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The adjective diachronic (from Greek elements dia "through" and chronos "time") means "historically", "over time". It is generally opposed to synchronic. It is used, for example, in: Image File history File links Disambig_gray. ... Synchronic linguistics deals with a language at a specific point in time; it is opposed to diachronic linguistics (also called historical linguistics), which deals with how languages change over time. ...
diachronic or historical linguistics, the study of how languages and language families change over time. Opposed to synchronic or descriptive linguistics, which studies a language at a specific point in time.
diachronic distinction or diachronic contrast, between two entities that existed in different epochs, e.g. between the archaic English verbal suffixes-eth and the modern ones -s/-es. Opposed to a synchronic distinction, between two co-exisiting entities, e.g. between the English pronounshe and she.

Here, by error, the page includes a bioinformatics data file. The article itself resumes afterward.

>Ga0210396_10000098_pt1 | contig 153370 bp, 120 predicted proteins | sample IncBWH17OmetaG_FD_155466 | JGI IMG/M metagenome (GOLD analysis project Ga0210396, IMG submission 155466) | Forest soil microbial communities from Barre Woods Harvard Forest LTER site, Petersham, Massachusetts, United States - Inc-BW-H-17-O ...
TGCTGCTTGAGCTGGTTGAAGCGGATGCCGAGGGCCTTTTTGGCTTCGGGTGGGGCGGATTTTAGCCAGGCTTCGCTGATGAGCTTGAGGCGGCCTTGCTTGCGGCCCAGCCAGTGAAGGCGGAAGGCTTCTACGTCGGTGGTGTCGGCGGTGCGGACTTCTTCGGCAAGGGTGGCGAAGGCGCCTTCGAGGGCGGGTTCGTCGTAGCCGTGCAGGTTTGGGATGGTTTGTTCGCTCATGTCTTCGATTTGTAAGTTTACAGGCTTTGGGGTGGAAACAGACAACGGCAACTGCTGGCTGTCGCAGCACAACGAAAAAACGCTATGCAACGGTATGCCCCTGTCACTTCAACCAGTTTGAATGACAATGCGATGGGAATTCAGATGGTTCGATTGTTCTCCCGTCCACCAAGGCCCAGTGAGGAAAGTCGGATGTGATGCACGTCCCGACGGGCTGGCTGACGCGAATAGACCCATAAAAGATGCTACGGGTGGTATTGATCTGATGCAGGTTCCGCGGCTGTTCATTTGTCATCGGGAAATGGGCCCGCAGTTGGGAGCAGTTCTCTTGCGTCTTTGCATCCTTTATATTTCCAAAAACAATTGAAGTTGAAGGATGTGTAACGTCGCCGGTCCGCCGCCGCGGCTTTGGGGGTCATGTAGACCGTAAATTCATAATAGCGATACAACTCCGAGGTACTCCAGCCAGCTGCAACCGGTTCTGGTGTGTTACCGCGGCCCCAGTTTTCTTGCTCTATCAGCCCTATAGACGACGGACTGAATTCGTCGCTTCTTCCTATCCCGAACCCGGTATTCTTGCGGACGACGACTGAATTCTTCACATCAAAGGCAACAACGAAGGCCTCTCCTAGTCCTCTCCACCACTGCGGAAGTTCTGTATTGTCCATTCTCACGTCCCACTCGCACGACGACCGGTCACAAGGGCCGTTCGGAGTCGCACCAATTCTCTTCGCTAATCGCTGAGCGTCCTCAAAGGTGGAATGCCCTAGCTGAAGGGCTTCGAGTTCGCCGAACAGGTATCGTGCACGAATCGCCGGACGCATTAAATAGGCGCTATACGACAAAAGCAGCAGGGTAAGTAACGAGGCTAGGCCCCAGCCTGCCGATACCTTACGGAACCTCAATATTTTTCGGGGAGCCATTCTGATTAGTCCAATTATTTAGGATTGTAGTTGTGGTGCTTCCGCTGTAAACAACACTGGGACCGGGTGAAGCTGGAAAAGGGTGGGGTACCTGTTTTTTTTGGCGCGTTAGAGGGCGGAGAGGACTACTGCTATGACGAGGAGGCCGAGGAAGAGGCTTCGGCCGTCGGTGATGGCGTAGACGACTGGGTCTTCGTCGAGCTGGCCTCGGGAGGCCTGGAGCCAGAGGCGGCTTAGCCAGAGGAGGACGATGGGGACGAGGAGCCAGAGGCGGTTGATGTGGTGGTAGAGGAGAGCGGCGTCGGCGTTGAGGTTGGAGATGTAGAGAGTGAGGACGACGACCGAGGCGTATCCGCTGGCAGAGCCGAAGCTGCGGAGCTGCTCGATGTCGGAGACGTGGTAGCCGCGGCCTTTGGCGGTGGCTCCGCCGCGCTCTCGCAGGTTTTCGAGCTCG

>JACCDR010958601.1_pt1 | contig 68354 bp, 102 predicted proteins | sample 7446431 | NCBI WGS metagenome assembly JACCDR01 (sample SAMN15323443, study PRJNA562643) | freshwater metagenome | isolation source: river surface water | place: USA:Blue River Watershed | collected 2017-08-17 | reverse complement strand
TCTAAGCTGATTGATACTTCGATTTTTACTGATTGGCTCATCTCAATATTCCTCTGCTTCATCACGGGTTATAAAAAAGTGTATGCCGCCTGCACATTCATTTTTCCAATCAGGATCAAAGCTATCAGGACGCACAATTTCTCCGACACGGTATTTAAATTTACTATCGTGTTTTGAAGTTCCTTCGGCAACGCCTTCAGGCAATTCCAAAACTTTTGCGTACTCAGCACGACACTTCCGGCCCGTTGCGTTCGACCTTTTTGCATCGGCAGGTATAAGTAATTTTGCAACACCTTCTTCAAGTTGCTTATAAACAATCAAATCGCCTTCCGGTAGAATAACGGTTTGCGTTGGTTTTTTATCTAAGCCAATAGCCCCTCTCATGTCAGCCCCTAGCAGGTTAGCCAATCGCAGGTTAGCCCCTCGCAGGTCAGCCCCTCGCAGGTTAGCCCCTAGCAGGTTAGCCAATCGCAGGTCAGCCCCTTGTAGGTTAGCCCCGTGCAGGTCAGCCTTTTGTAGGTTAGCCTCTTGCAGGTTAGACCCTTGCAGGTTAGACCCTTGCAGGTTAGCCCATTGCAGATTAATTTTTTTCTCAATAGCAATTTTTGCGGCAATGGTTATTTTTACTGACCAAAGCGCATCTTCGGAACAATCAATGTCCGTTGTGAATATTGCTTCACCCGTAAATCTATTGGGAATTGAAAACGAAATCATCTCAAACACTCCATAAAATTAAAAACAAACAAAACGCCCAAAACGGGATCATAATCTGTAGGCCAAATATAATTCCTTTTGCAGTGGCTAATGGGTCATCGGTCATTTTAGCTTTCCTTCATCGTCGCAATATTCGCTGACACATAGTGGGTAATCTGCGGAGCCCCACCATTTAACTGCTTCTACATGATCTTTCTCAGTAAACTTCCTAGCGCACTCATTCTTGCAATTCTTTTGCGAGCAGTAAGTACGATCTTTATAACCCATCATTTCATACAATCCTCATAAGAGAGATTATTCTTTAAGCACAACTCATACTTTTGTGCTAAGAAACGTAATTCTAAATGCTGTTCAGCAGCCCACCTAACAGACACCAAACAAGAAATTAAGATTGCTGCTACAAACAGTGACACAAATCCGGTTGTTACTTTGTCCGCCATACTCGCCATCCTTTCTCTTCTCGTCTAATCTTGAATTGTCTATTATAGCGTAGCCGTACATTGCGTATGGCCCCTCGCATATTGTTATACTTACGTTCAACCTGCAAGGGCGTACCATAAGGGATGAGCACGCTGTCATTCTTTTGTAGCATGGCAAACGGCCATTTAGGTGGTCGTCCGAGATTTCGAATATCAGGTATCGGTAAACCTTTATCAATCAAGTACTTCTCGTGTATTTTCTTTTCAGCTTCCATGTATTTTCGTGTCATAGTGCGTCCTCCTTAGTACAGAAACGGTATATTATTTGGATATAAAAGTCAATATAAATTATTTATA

diachronic process, in modern philosophy of mind, a process that occurs over a long period of time.
Category: Disambiguation Historical linguistics (also diachronic linguistics or comparative linguistics) is primarily the study of the ways in which languages change over time. ... Descriptive linguistics is the work of analyzing and describing how language is actually spoken now (or how it was actually spoken in the past), by any group of people. ... The English language is a West Germanic language that originates in England. ... Suffix has meanings in linguistics and nomenclature. ... In linguistics and grammar, a pronoun is a word that usually takes the place of a noun or noun phrase that was previously mentioned (such as she, it) or that refers to something or someone (I, me, you). Pronouns are often one of the basic parts of speech of the... A Phrenological mapping of the brain. ...
Why diachronically emergent properties must also be salient
In this paper, I criticize Bedau's definition of `diachronically emergent properties' (DEPs), which says that a property is a DEP if it can only be predicted by a simulation (simulation requirement) and is nominally emergent.
I argue at length that this definition is not complete because it fails to eliminate trivial cases.
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